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News from a wargamer with a special interest in the military history of the Balkans. It mainly covers my current reading and wargaming projects. For more detail you can visit the web sites I edit - Balkan Military History and Glasgow & District Wargaming Society. Or follow me on Twitter @Balkan_Dave

Saturday, 1 May 2021

Hungary 1848: The Winter Campaign

 This is a new translation of Johann Nobili's somewhat sanitised study of the Austrian campaign against the rebellious Hungarians during the winter of 1848. Sanitised because the original by Heller was deemed too critical. The book is edited by Chris Pringle, author of the excellent Bloody Big Battles (BBB) rules. He has made the text more readable, added maps, and corrects the author's spin on history through extensive footnotes.


1848 was the year of revolutions across Europe, and the Hungarians took the opportunity to break with the Austrians, although not the Habsburgs. Once the Austrians sorted out their own revolution, they sent an army under the command of Field Marshall Windisch-Gratz into Hungary. This campaign was not initially successful, and the Austrians had to call upon the Russians to help them out. This study covers the period from the invasion until Windisch-Gratz was removed from command. 

Chris has some sympathy for the Field Marshall, who probably had insufficient troops for the task and was short of key troop types, particularly light cavalry. He also had two corps commanders who rarely did as ordered. Ban Jellacic was overly cautious, and Schlick was the opposite, striking out on his own when he was ordered to concentrate. 

There are several interesting campaign details. One of these is the use of rockets. My view of these is probably covered by the episode in Sharpe and Wellington's view of them. However, this campaign showed that they had some advantages. They were much more mobile than artillery and excellent as incendiaries. Another point is the very low casualty rates. Generally, around 2% compared with 20% or more during the Napoleonic Wars, which were fought with similar weapons. The reasons appear to be low troop density rates and a tendency to withdraw once flanked on the relatively level terrain. The campaign also saw the first substantial use of railways to transport troops.

The war of movement involved plenty of skirmishes, which suits my modest 28mm forces for the campaign, using the Steve Barber range. These often involved river defences, and therefore bridges were crucial. There were major battles, including Kapolna and Isazeg, which are still manageable, and the orbats are very useful. Typically 25,000 to 30,000 per side, over quite large areas. BBB rules in 15mm or smaller would work well for this type of game.

It would be fair to say that despite Chris's improvements, this isn't an easy read. The troop movements are not easy to follow, and the language is typical of the period. It is also a one-sided view of the campaign with the Hungarians plans and movement only touched upon. Chris's notes help address the deliberate bias, particularly Austrian claims of being outnumbered. Despite the challenges, it is worth persevering with this book. The Hungarian revolution is a fascinating conflict, and this is an excellent resource given there is very little in English.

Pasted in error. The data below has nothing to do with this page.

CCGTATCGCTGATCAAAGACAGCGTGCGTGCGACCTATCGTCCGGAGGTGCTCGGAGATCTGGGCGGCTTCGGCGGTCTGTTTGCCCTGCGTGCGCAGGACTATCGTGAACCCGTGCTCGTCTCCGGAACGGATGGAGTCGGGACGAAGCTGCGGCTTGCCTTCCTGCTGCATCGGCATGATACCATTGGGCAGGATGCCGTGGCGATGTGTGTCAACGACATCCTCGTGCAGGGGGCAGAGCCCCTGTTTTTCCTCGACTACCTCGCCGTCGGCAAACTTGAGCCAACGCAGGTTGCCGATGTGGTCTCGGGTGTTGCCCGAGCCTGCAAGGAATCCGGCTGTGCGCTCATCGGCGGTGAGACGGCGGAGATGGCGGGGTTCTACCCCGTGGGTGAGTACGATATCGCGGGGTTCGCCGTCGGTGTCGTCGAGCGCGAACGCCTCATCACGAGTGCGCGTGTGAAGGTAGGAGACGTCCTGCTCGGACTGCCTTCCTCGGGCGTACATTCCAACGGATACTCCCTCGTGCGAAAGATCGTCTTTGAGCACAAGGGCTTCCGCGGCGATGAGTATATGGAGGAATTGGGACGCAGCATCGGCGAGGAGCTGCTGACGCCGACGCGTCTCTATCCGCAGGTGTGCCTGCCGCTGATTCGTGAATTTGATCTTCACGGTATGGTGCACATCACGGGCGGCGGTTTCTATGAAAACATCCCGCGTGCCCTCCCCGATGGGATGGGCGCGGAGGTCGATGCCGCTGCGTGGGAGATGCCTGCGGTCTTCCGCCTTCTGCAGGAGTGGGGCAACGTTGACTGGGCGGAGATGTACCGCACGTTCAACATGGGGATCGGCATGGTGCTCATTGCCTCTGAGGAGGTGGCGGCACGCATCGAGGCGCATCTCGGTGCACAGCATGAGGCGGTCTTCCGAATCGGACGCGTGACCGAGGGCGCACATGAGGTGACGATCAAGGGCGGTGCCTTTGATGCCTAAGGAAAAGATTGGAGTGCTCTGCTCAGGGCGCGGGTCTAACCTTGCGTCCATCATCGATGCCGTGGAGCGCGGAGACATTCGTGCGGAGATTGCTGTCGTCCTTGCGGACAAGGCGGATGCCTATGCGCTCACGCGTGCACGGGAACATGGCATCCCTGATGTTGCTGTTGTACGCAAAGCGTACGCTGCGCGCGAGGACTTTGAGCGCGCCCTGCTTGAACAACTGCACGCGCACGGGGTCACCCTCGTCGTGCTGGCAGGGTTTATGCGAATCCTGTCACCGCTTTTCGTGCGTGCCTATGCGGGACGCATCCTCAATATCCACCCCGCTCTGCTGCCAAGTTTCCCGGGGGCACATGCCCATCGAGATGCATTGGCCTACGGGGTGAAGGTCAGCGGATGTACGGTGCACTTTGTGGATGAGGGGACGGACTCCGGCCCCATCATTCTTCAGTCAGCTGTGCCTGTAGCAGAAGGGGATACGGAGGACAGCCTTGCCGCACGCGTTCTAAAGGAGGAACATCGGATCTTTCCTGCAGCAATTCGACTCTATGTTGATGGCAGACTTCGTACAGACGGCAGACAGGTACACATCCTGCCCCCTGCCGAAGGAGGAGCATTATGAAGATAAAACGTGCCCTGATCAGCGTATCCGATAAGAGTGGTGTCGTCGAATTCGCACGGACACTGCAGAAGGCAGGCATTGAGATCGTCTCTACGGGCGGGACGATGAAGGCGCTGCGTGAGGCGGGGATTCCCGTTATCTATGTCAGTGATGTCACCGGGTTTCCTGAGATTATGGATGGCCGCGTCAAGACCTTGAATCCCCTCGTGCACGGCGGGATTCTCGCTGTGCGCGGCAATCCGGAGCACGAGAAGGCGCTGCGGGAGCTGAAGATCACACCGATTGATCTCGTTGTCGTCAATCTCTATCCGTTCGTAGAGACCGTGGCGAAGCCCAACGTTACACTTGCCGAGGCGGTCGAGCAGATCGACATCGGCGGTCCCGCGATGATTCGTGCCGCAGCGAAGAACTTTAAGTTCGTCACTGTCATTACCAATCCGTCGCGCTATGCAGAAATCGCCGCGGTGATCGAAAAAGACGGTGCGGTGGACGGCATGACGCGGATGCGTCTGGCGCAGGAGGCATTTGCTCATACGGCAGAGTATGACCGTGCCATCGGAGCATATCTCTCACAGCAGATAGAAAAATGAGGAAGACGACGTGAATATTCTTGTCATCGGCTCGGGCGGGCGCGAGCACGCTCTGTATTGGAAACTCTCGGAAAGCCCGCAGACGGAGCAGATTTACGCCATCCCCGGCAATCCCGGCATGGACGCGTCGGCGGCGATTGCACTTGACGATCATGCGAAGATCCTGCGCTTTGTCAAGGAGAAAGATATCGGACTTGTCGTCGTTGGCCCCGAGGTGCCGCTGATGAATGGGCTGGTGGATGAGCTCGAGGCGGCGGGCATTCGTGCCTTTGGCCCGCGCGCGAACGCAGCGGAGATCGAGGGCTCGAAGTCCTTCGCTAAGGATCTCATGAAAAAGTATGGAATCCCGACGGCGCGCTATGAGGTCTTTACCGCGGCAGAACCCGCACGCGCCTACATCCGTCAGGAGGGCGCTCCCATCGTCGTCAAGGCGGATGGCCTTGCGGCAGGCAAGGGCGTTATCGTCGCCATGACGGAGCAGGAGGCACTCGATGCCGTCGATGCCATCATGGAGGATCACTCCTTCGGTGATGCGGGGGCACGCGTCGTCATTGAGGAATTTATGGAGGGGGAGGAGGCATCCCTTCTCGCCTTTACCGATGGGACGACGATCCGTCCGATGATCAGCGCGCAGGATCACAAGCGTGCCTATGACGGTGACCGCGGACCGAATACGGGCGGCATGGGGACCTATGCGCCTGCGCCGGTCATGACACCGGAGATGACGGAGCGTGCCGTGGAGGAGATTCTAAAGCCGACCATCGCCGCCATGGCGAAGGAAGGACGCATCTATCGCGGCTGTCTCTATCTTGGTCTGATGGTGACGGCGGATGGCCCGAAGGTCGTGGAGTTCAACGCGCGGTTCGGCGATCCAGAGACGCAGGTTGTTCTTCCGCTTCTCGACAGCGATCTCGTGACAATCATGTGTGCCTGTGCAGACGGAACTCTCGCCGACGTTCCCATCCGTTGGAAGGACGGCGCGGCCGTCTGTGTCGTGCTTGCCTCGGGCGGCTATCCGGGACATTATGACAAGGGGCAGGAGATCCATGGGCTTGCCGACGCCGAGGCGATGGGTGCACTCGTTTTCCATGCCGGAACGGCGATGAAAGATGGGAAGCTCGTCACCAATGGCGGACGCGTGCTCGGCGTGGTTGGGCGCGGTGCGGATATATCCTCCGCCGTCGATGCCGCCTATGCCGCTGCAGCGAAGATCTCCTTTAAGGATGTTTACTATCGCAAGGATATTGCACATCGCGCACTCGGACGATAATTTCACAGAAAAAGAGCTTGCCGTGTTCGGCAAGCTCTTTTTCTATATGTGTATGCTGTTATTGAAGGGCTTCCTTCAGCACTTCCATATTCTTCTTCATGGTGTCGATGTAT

Onto the tabletop with a few of my 28mm units. I use the Rebels and Patriots rules for 28mm games of this period. They allow you to field the range of troop types from well-trained professionals to the almost untrained militia. 

Hungarians on the right defending the village and river crossing


Austrian line infantry attack the village

Austrian composite Grenadier unit goes for the Honved unit in the centre.

Austrian Jagers skirmish on the Hungarian left




5 comments:

  1. Dave, many thanks for taking the trouble to share your thoughts on "Hungary 1848: The Winter Campaign". I'm glad you like the book, and especially glad that it is helping you get those nice 28s into action!

    Best wishes
    Chris Pringle
    http://bloodybigbattles.blogspot.com/

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    1. No problem Chris. That was clearly a labour of love from you!

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  2. Great book review- I always enjoy yours. Could you recommend a more general beginner friendly intro to the 1848 revolutions please?

    Cheers,

    Pete.

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    1. I'm afraid there isn't much in English. Ralph Weaver’s book ‘The Hungarian Army 1848-1849’, published by Partisan Press has an overview although it is more a uniform and organisation guide. For a more general history of the revolution I would recommend, ‘The Lawful Revolution – Louis Kossuth and the Hungarians 1848-49’, by Istvan Deak.

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    2. Thank you- I'll look them up.

      Cheers,

      Pete.

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